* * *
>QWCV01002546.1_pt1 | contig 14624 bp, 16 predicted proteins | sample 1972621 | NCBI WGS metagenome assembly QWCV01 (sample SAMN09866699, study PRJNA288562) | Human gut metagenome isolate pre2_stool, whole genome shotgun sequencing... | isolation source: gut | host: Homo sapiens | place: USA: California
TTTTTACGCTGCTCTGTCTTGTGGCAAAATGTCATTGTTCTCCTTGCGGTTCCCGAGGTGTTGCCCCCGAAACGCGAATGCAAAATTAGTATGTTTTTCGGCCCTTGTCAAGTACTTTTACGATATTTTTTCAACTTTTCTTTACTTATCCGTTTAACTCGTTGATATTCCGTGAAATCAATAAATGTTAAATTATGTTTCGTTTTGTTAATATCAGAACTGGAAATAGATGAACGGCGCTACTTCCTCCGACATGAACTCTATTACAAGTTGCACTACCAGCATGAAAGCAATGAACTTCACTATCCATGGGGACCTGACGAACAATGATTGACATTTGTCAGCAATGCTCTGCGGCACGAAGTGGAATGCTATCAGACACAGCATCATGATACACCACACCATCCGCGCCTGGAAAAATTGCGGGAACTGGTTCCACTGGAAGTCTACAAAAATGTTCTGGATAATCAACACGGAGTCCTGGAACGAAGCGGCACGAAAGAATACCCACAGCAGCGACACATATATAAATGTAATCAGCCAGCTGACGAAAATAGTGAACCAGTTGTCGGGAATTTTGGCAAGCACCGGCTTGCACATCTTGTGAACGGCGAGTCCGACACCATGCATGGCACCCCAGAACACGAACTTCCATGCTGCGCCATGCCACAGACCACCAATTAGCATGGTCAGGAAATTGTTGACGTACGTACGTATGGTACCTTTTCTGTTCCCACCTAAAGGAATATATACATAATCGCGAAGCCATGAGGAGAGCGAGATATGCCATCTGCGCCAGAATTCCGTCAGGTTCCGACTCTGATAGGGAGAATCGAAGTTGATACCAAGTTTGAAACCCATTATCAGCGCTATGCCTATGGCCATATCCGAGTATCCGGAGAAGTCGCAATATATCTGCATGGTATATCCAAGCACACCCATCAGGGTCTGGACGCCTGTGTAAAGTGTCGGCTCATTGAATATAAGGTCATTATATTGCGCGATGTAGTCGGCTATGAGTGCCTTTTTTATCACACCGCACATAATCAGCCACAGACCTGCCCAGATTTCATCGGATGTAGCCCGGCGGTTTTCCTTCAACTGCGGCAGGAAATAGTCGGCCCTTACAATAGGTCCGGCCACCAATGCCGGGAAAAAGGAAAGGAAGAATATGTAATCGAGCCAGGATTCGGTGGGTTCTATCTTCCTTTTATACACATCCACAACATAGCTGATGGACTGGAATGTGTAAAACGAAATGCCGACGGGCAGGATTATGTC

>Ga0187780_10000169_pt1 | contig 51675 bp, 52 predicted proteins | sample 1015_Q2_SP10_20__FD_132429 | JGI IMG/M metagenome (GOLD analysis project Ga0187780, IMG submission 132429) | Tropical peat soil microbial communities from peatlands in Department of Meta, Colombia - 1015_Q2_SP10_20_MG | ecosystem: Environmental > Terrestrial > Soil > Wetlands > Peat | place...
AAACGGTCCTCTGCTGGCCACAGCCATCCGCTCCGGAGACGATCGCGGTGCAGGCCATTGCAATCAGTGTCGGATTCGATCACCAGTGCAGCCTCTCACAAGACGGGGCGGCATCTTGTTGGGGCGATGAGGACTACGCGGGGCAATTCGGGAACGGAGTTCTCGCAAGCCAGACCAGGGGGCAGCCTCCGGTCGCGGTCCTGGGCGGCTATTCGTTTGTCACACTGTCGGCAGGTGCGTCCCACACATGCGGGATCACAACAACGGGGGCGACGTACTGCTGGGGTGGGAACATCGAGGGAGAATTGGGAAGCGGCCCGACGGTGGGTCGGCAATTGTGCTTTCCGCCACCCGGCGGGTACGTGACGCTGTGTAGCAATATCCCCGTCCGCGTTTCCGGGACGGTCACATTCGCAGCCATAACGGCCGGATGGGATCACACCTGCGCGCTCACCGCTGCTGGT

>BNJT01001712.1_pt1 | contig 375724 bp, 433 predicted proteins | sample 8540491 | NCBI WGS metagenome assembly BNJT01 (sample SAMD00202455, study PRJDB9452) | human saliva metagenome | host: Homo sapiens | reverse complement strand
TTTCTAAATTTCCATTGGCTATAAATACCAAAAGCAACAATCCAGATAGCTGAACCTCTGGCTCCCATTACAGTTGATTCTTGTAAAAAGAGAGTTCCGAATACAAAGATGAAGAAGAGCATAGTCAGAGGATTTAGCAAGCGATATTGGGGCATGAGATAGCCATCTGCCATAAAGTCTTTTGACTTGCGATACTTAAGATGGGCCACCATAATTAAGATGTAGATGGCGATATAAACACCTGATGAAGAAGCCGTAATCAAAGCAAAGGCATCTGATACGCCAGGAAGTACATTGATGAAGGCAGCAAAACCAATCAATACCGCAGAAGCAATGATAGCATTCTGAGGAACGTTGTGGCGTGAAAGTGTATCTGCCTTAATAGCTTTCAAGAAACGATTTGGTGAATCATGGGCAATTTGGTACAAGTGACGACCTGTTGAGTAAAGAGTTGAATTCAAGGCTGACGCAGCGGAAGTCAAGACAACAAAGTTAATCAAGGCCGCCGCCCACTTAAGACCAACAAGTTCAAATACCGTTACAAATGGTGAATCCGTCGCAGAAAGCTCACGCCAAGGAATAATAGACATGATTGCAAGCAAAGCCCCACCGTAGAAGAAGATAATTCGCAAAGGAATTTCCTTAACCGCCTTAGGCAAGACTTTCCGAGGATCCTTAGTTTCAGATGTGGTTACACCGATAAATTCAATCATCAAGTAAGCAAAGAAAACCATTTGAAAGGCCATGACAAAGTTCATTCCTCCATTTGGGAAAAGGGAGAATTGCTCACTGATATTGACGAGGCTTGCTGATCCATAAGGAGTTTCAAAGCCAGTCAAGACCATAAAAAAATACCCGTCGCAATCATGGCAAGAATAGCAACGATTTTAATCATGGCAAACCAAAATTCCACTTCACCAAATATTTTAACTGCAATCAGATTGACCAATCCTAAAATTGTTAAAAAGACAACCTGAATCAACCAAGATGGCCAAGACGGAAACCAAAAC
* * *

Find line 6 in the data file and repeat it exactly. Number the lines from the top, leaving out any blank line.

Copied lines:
TTTCTAAATTTCCATTGGCTATAAATACCAAAAGCAACAATCCAGATAGCTGAACCTCTGGCTCCCATTACAGTTGATTCTTGTAAAAAGAGAGTTCCGAATACAAAGATGAAGAAGAGCATAGTCAGAGGATTTAGCAAGCGATATTGGGGCATGAGATAGCCATCTGCCATAAAGTCTTTTGACTTGCGATACTTAAGATGGGCCACCATAATTAAGATGTAGATGGCGATATAAACACCTGATGAAGAAGCCGTAATCAAAGCAAAGGCATCTGATACGCCAGGAAGTACATTGATGAAGGCAGCAAAACCAATCAATACCGCAGAAGCAATGATAGCATTCTGAGGAACGTTGTGGCGTGAAAGTGTATCTGCCTTAATAGCTTTCAAGAAACGATTTGGTGAATCATGGGCAATTTGGTACAAGTGACGACCTGTTGAGTAAAGAGTTGAATTCAAGGCTGACGCAGCGGAAGTCAAGACAACAAAGTTAATCAAGGCCGCCGCCCACTTAAGACCAACAAGTTCAAATACCGTTACAAATGGTGAATCCGTCGCAGAAAGCTCACGCCAAGGAATAATAGACATGATTGCAAGCAAAGCCCCACCGTAGAAGAAGATAATTCGCAAAGGAATTTCCTTAACCGCCTTAGGCAAGACTTTCCGAGGATCCTTAGTTTCAGATGTGGTTACACCGATAAATTCAATCATCAAGTAAGCAAAGAAAACCATTTGAAAGGCCATGACAAAGTTCATTCCTCCATTTGGGAAAAGGGAGAATTGCTCACTGATATTGACGAGGCTTGCTGATCCATAAGGAGTTTCAAAGCCAGTCAAGACCATAAAAAAATACCCGTCGCAATCATGGCAAGAATAGCAACGATTTTAATCATGGCAAACCAAAATTCCACTTCACCAAATATTTTAACTGCAATCAGATTGACCAATCCTAAAATTGTTAAAAAGACAACCTGAATCAACCAAGATGGCCAAGACGGAAACCAAAAC